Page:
October 22 2011
French-born Stephanie Leclère began her professional life in advertising but, privately, had always been an antique-furniture fiend, so when friends began to show an interest in the renovated pieces that filled her home, she decided to turn her hobby into a day job.
“I retrained at the London Metropolitan University and launched Kiki Voltaire in 2008,” she says. Her timing couldn’t have been better: 12 months later “upcycling”, as this kind of vintage restoration was quickly dubbed, was hot news and even now the trend shows no sign of abating.
Leclère has her own collection, but works to commission as well. She is keen to point out that she’s a designer rather than a furniture restorer, and while she often sources furniture herself – favouring the simple, elegant lines of the midcentury and using contacts in France to bring over pieces, such as 1940s Bridge chairs, which are difficult to find in Britain – she will also work on pieces brought to her by clients.
And she is almost as particular when it comes to the choice of fabrics. “My clients choose their own fabrics but I don’t like using vintage materials,” she explains, “because they are very fragile and often there isn’t enough – especially when the pattern is large. I prefer wools and linens, preferably manufactured in Britain.”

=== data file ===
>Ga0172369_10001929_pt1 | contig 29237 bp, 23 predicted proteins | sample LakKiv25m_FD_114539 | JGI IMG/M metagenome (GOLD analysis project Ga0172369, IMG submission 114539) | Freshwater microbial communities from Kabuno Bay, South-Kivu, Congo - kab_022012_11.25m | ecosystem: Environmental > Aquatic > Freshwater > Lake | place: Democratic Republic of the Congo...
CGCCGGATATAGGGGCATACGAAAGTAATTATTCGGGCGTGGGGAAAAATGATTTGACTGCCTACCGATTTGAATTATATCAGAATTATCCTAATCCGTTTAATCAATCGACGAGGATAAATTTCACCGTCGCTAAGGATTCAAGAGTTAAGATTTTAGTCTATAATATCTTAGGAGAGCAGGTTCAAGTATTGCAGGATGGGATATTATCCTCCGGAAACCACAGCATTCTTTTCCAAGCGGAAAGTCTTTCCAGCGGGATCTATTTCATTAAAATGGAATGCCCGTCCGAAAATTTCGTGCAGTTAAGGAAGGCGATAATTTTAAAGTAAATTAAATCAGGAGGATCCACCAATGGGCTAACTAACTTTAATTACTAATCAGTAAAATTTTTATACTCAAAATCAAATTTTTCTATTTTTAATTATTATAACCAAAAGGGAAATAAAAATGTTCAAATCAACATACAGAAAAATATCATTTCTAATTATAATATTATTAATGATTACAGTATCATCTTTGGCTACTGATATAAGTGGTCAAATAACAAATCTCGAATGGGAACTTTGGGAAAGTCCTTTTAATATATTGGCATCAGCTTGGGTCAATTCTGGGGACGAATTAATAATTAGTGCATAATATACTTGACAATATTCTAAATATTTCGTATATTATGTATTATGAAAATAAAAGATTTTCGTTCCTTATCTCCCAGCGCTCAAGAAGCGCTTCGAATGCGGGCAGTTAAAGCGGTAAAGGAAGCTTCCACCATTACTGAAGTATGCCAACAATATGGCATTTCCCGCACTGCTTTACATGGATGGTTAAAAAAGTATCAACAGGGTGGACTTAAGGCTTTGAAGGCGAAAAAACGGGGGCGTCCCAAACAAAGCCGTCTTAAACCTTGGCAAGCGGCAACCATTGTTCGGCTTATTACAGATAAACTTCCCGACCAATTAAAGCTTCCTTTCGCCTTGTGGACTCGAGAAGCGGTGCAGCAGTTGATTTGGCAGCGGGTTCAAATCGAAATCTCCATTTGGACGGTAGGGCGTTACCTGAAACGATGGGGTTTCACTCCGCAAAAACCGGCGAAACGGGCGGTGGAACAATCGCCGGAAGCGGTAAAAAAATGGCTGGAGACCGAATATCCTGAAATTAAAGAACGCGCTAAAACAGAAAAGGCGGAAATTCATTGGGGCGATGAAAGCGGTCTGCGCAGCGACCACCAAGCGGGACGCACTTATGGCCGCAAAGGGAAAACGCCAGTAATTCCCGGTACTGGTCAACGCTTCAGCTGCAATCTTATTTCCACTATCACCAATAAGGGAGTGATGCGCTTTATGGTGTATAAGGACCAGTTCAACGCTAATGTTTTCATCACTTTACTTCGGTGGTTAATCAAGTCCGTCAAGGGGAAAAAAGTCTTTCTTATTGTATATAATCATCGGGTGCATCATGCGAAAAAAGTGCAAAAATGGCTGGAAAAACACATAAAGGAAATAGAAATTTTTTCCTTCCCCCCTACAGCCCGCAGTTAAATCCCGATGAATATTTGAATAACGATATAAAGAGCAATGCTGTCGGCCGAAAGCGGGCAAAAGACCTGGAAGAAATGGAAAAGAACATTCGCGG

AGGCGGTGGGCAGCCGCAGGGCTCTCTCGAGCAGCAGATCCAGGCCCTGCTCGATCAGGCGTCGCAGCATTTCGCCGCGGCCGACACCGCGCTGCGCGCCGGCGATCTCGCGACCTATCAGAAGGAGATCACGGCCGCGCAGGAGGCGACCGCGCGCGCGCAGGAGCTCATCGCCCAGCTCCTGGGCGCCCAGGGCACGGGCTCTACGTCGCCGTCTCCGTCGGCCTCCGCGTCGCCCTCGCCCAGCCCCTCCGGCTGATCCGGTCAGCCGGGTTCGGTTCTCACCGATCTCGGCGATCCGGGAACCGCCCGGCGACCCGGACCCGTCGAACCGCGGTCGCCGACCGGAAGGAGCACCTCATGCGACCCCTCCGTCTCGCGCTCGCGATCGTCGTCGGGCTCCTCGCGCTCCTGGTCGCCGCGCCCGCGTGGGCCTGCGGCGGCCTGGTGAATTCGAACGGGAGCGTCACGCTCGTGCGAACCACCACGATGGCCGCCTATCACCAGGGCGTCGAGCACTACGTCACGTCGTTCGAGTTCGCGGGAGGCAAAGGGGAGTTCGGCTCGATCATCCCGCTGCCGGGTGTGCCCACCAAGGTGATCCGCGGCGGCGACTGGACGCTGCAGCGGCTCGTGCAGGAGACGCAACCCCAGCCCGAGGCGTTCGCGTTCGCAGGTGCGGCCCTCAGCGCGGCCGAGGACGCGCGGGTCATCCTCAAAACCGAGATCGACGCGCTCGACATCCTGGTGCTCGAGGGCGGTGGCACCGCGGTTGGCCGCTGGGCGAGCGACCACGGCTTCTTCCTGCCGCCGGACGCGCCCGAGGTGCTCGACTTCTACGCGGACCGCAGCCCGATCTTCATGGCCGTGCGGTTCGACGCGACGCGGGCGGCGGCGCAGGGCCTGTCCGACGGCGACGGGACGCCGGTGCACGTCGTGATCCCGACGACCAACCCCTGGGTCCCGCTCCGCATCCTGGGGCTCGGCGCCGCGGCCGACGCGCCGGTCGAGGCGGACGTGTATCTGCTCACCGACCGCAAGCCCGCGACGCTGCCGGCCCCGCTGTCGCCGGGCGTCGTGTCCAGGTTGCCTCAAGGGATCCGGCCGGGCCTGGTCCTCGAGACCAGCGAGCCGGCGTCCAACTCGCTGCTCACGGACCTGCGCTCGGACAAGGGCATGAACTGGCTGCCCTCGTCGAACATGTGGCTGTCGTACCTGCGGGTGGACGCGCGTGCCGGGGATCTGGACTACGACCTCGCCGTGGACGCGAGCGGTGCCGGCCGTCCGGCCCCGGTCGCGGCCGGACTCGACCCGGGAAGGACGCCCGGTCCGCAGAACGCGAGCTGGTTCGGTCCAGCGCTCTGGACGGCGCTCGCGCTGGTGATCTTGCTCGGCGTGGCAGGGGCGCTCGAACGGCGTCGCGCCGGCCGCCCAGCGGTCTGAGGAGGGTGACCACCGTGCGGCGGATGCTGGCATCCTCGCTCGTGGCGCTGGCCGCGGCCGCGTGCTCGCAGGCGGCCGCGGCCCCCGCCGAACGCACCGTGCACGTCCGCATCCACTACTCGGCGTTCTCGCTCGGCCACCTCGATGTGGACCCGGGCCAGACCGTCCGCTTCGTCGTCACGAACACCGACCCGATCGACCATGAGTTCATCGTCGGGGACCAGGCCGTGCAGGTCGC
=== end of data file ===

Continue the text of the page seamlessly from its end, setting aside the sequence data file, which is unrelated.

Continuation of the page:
So commissioning Leclère is a deeply collaborative process, but if you share her pared-down yet glamorous aesthetic then you are assured an heirloom piece. And if you don’t want an upcycled chair, she also makes headboards and screens. In fact, folding screens are a particular passion.
“I recently upholstered a screen in some Gypsy Cotton fabric by Swiss designer Christian Fischbacher,” she says. “It was incredibly beautiful and made a real impact so I’m now hoping someone asks me to make another.”
First picture: 1940s Bridge chair upholstered in Sanderson Dandelion Blackcurrant fabric. Second picture: large Flower Power screen upholstered in Christian Fischbacher fabric.